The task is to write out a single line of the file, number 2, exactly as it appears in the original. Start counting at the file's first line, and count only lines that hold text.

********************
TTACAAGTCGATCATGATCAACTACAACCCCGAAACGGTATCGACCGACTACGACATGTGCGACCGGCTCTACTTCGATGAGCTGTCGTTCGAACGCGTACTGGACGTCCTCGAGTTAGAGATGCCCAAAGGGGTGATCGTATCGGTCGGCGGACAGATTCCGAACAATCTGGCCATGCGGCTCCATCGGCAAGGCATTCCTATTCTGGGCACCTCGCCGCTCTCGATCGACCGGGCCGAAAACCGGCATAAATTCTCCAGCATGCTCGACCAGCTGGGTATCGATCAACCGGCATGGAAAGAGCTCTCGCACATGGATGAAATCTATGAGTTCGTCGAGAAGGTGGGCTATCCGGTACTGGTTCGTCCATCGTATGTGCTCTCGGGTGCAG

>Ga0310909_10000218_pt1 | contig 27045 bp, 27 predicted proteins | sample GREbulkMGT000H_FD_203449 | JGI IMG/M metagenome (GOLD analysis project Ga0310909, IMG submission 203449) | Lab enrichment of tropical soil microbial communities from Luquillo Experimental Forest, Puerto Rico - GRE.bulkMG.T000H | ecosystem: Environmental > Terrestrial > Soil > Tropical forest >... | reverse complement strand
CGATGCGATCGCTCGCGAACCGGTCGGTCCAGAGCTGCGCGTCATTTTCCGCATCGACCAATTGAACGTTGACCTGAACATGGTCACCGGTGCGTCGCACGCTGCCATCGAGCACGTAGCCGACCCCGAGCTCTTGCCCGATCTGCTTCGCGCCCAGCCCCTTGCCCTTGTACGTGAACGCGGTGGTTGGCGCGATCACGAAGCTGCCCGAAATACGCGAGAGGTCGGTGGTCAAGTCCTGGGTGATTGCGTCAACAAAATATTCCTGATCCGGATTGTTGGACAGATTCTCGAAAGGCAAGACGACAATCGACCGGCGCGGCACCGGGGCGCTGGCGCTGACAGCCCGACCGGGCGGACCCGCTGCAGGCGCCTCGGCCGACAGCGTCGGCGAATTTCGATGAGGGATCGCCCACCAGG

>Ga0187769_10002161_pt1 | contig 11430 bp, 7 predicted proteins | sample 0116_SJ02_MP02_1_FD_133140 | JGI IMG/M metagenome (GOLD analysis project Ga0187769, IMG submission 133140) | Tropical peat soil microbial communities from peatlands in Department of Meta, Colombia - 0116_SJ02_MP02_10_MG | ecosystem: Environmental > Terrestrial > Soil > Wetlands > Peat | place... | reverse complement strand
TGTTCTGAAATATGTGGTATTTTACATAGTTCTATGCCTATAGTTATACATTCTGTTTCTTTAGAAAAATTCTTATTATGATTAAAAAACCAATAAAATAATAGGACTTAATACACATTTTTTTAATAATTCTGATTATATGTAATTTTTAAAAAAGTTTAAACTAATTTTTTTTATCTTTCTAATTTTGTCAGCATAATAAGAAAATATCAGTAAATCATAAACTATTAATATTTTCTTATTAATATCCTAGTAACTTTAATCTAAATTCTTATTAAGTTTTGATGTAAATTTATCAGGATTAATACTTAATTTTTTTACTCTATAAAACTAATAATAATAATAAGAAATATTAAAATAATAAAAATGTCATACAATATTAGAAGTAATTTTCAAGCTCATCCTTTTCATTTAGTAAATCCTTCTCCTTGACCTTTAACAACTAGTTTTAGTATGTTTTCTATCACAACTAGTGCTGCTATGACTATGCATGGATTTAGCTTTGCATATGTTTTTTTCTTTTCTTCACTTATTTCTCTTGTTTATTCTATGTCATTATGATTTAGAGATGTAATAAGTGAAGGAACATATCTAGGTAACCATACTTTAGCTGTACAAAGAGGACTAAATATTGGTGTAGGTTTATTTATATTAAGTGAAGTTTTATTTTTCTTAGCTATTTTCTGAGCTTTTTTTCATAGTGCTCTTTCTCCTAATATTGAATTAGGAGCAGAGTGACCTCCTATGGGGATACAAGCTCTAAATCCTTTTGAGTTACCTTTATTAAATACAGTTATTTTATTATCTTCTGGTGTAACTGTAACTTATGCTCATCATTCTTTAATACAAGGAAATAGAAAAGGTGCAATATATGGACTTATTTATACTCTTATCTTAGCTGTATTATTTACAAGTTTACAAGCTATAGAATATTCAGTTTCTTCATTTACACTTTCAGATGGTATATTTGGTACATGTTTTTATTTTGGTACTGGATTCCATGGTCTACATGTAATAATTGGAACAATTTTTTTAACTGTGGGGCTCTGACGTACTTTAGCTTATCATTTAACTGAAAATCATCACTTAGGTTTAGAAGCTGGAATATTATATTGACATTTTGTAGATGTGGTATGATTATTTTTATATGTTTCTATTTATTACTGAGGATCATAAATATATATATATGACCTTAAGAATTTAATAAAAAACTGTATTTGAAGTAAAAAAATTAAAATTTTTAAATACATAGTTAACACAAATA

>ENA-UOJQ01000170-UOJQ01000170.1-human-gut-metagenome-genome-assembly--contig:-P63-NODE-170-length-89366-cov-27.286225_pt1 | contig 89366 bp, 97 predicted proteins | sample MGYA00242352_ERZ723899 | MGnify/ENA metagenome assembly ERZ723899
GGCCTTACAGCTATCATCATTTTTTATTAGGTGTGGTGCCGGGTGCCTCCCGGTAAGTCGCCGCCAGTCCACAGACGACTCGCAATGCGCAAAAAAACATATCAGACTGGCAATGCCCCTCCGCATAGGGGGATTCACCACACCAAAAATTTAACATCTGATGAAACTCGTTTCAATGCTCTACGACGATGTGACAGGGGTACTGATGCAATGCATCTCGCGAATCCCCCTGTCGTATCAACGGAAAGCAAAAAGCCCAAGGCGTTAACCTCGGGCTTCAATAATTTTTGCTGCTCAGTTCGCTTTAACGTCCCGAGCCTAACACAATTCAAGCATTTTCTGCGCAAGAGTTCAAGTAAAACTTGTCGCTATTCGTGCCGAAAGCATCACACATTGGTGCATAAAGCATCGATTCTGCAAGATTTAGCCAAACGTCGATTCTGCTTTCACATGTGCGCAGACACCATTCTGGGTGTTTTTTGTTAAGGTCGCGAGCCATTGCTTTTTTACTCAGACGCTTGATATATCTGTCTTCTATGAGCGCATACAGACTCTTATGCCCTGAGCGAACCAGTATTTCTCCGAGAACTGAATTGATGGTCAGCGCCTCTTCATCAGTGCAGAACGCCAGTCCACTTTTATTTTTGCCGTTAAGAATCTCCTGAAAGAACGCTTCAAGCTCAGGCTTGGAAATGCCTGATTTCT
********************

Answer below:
>Ga0310909_10000218_pt1 | contig 27045 bp, 27 predicted proteins | sample GREbulkMGT000H_FD_203449 | JGI IMG/M metagenome (GOLD analysis project Ga0310909, IMG submission 203449) | Lab enrichment of tropical soil microbial communities from Luquillo Experimental Forest, Puerto Rico - GRE.bulkMG.T000H | ecosystem: Environmental > Terrestrial > Soil > Tropical forest >... | reverse complement strand